The Benefits of Thinking About “Work-Family Balance” as a “Balanced Diet” instead of a “Balance Beam.”
A balanced diet means that we eat enough of different types of food without eating too much of certain categories. Similarly, a full life means that we must tend to various parts of our lives (family, work, health, relationships, friends, hobbies, exercise, etc.), all of which are important parts of a whole.
When some see the term “work-family balance,” they think of balance as in a scale, seesaw, tightrope or balance beam in which there is a single, hard-to-find, precarious equilibrium point between two opposing forces. Thinking about balance that way leads people (including managers and employers) to think about work and family solely as trade-offs. I think this is problematic, and this is the reason many work-family academics eschew this term.
Sometimes we need to prioritize one over the other and temporarily slip out of balance- there are inevitable ebbs and flows in both home and work. The use of a tightrope metaphor frames temporary imbalance as a failure- in fact, on a tightrope, anything less than 50/50 means a perilous fall. If, instead, we think about a balanced diet, eating too many carbs one day can be balanced out by extra salad the next. And it also helps us recognize that we need many food groups to be healthy.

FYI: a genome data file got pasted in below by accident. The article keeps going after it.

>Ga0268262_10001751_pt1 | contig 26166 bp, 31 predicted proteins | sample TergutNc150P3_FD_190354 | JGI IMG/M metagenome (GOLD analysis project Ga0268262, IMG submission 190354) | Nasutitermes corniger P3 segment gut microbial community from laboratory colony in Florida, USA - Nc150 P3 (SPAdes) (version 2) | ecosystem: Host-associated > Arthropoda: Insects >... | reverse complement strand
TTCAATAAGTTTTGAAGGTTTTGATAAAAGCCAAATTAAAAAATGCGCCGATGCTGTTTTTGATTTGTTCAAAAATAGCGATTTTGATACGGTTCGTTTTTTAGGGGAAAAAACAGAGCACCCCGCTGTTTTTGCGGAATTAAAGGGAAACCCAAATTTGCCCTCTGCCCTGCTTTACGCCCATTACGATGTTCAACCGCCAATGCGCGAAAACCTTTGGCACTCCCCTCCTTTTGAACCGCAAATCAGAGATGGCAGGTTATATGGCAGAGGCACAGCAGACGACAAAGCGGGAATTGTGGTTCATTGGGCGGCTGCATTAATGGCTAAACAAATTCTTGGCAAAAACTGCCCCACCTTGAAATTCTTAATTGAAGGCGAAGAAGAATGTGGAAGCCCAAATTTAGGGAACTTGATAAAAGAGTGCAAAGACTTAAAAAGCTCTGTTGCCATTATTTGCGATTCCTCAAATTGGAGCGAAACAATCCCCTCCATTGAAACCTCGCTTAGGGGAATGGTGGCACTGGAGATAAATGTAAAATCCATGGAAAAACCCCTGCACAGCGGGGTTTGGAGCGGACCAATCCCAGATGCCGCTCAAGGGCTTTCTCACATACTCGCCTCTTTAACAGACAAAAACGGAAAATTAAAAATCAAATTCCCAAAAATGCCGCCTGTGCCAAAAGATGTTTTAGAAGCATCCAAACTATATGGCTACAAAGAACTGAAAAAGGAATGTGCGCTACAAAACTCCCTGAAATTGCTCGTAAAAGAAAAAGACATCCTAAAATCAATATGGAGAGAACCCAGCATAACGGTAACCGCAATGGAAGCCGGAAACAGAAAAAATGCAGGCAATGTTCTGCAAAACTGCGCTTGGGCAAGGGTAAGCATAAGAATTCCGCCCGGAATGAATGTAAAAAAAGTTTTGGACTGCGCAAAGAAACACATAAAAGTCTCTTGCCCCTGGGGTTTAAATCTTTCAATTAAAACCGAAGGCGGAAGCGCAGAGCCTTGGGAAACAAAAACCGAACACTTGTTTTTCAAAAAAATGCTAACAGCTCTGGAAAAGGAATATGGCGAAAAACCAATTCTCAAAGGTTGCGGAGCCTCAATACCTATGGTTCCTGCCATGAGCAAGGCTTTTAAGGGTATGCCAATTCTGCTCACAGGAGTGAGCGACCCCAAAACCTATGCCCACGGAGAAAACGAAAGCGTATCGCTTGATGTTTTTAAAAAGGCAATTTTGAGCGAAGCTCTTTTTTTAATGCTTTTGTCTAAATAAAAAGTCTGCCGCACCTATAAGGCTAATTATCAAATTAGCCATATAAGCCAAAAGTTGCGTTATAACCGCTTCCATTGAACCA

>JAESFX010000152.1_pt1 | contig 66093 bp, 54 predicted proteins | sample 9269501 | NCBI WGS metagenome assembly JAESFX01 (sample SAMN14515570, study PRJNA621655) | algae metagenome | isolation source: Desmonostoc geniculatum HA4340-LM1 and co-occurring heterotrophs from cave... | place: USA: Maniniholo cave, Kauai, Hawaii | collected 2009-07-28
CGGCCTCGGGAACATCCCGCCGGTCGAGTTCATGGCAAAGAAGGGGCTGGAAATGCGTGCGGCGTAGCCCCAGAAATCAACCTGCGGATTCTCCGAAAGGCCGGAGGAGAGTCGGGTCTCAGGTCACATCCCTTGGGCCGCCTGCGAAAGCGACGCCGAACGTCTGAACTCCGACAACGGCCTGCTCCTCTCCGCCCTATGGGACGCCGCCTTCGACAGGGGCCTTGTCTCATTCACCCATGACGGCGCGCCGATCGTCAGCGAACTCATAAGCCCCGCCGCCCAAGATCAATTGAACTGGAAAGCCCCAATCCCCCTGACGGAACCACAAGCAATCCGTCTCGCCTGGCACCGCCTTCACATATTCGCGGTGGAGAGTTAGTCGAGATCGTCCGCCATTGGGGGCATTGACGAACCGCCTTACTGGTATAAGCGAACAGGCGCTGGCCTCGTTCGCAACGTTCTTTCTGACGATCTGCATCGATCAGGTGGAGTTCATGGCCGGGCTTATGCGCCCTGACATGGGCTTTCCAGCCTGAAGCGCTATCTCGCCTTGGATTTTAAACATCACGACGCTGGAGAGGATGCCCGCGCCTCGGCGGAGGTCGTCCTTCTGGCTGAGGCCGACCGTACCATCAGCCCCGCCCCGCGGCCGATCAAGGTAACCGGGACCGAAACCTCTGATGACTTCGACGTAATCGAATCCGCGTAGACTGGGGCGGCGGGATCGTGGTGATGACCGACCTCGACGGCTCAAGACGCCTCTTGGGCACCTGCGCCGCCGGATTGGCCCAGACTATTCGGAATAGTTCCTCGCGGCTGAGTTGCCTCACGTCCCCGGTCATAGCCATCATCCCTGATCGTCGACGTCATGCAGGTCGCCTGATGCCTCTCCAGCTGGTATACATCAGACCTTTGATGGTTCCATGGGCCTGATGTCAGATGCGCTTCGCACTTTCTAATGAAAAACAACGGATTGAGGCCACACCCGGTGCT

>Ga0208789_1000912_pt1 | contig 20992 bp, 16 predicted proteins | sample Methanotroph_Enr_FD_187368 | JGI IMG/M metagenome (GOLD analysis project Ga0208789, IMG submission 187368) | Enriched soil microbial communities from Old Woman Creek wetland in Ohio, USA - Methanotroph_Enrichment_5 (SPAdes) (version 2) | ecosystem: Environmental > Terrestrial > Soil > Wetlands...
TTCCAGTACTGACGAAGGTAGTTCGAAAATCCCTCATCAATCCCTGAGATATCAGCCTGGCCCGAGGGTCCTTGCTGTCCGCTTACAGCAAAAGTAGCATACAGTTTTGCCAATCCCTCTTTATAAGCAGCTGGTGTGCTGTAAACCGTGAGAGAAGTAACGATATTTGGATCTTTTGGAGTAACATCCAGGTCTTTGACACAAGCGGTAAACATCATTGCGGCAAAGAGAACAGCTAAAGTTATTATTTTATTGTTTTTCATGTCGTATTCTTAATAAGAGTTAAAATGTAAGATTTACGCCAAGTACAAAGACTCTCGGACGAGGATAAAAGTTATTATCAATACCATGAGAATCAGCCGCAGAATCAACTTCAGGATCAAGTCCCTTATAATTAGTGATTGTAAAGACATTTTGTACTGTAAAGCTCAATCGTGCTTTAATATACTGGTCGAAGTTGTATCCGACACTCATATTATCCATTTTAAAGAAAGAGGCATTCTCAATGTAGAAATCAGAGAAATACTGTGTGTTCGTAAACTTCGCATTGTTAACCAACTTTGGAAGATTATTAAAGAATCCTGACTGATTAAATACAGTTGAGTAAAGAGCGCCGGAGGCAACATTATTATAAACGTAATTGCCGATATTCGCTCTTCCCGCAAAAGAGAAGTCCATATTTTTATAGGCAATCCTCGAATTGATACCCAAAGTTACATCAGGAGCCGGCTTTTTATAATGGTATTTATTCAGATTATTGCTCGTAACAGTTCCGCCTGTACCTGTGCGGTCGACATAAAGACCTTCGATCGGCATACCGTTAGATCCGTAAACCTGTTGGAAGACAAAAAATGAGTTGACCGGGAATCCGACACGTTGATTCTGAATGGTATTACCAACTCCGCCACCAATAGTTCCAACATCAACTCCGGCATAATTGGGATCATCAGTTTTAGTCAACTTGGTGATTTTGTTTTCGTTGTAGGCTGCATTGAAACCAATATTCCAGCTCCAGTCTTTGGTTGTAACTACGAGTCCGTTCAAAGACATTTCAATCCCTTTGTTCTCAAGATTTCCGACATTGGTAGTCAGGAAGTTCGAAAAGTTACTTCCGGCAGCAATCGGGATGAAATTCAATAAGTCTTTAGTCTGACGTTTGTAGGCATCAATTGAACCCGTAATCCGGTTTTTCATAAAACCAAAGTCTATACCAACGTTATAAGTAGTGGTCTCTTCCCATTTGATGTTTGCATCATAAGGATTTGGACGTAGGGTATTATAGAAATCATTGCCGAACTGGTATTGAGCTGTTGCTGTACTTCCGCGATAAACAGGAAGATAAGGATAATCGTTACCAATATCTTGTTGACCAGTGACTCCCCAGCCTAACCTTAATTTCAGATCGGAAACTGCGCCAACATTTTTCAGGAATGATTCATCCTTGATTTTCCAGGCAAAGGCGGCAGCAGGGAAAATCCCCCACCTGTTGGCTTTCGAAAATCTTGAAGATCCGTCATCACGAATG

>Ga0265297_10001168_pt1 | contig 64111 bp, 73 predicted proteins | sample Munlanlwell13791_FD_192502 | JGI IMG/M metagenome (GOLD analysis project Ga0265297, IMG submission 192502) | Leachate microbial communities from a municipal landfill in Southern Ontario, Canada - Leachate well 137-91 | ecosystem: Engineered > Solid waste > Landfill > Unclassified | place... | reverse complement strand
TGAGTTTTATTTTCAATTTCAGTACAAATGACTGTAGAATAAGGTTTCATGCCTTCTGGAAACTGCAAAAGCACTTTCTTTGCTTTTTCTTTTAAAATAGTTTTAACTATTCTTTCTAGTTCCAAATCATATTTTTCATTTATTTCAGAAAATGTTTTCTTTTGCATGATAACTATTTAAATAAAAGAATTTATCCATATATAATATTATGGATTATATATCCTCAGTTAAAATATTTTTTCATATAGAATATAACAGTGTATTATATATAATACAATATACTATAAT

Most importantly, however, we need to stop seeing work and family as “either-or.” Time for work and for family are BOTH very important components of a full, meaningful life. If we don’t reflexively see them as opposing forces, we may come to understand that both can enhance the other in helping to build a balanced life.
What do you think about these metaphors? How does this relate to your thinking about work and family? Let’s discuss in the comments section.
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